Tommy Weale pictured on his 95th birthday.

 

SEPTEMBER 2001 - NO. 119

Tommy’s going strong at 95!

If you didn’t believe in hybrid vigour, you would after having met Tommy Weale on his ninety-fifth birthday, writes Donald MacLeod. This smart, witty, and switched-on son of Strathy who was cutting 250 yards of peats a year all on his own until he was eighty, had an English father who hailed from Shropshire and a MacLeod mother from Strathy Point.

In 1968, he and wife, Janet MacAskill — she died in 1983 when only sixty-seven — took up residence in Portskerra where he has made his home ever since. Tommy now lives in the local care unit, Sinclair Court. “I came here on March 14 last year — I was the first resident. I like it here; the staff are very, very nice. I knew a lot of them before,” he added.

“I can remember when the Titanic was sunk, in 1912 — I can remember them speaking about it. In 1914 the war started — I remember that perfectly well. I was seeing the men coming and going in uniform.”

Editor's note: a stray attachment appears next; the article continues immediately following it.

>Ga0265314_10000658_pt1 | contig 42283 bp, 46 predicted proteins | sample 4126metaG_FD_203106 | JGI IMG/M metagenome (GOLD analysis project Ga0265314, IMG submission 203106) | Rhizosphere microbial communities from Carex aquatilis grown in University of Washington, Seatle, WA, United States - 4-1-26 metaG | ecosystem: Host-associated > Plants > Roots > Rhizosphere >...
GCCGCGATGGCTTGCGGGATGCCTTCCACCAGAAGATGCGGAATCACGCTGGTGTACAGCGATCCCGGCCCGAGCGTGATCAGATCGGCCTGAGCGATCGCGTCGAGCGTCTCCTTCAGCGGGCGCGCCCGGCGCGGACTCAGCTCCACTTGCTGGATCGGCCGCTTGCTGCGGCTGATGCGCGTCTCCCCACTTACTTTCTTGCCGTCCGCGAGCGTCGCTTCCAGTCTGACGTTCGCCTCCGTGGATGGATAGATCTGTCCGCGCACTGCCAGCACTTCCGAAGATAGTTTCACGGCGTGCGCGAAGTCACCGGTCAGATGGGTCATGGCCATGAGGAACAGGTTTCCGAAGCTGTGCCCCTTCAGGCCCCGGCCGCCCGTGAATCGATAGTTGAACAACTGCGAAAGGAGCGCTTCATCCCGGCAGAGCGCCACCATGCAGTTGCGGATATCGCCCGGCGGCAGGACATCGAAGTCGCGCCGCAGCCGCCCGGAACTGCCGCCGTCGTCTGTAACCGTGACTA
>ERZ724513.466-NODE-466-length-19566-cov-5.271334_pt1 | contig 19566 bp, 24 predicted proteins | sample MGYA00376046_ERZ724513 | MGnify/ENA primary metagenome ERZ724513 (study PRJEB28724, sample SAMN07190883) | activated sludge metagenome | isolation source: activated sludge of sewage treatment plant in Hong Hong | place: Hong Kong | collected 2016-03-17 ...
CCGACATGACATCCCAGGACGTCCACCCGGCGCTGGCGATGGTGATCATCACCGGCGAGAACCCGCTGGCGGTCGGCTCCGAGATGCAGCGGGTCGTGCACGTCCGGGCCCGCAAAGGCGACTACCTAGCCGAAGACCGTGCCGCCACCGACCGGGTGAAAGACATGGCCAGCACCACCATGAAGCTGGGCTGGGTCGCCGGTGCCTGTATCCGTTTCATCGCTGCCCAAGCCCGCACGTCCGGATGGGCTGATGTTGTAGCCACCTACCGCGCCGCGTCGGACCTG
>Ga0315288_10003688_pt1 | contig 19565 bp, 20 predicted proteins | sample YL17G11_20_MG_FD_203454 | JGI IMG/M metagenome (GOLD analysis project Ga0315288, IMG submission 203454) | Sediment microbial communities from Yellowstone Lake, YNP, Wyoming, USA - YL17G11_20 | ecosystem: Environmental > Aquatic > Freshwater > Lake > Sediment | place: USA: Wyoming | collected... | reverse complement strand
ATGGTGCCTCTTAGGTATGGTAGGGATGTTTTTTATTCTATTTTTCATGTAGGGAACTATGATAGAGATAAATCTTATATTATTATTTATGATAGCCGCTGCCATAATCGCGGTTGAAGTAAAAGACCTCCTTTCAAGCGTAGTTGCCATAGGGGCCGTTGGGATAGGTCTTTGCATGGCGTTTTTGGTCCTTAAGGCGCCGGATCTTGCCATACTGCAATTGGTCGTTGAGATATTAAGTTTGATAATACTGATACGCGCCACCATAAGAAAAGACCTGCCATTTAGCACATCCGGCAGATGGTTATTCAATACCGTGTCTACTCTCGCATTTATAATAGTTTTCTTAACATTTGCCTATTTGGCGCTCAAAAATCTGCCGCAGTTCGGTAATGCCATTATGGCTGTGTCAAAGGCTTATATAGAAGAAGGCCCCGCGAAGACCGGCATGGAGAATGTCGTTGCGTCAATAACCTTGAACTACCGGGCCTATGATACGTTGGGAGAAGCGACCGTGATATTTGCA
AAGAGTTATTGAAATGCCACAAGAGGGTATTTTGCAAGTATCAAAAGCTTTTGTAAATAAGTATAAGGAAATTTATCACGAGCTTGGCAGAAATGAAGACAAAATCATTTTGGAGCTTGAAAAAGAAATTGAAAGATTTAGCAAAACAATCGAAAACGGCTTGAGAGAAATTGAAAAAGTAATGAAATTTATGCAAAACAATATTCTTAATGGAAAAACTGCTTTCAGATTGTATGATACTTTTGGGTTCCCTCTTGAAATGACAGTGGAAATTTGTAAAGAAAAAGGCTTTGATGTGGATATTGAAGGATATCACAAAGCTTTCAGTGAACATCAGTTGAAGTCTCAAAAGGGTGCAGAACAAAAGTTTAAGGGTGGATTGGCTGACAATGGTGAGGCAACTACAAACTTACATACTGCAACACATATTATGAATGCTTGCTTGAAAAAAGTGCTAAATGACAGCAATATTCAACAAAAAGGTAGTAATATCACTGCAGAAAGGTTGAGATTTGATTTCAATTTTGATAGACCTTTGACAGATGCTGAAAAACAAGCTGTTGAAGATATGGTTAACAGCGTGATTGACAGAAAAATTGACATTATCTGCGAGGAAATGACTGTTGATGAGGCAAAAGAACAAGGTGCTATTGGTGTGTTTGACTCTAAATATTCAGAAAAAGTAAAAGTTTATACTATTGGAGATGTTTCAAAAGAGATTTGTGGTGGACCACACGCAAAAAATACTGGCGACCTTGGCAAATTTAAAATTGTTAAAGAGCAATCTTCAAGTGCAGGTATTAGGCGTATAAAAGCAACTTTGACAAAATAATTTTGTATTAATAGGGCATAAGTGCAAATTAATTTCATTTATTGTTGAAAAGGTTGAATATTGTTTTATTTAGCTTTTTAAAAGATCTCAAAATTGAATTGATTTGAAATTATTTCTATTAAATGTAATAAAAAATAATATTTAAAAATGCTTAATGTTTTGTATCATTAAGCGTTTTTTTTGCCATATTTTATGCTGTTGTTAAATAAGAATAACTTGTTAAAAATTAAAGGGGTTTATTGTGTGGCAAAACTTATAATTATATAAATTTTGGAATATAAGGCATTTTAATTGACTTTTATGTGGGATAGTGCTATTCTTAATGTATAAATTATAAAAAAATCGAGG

His mother died when he was young and Tommy was brought up by an aunt and grandmother. “The language of the home was entirely Gaelic. I learnt English at school. I had a bit before I went, but it was mostly Gaelic. Now I’m starting to lose the Gaelic because you never hear it any more.”

In later years, he would sing at concerts with people like Christy Campbell, Durness, who had relations in Ports kerra. The song he loves best is "Far an robh mi’n raoir".

Courting? “You couldn’t go far in those days — all you had was a push bike,” he recalls, a twinkle in his eye. In 1938 he married Janet, like himself from Strathy Point. Janet bore him two children, Cathie, who is married in Strathnaver and was for many years a district nurse, and Wilfred, Free Church minister in Ullapool.

Tommy’s first job was with Alec MacLeod of Baligill who ran a shop and car hire business. Then there were years spent on public works, including hydro schemes, the Churchill Barriers in Orkney, the wartime aerodrome at Dounreay and, until his official retirement, a job at the atomic power station there.

“We had good times in the old days, but people are better off now. You get a good wage if you are working. We were nothing more than slaves.”

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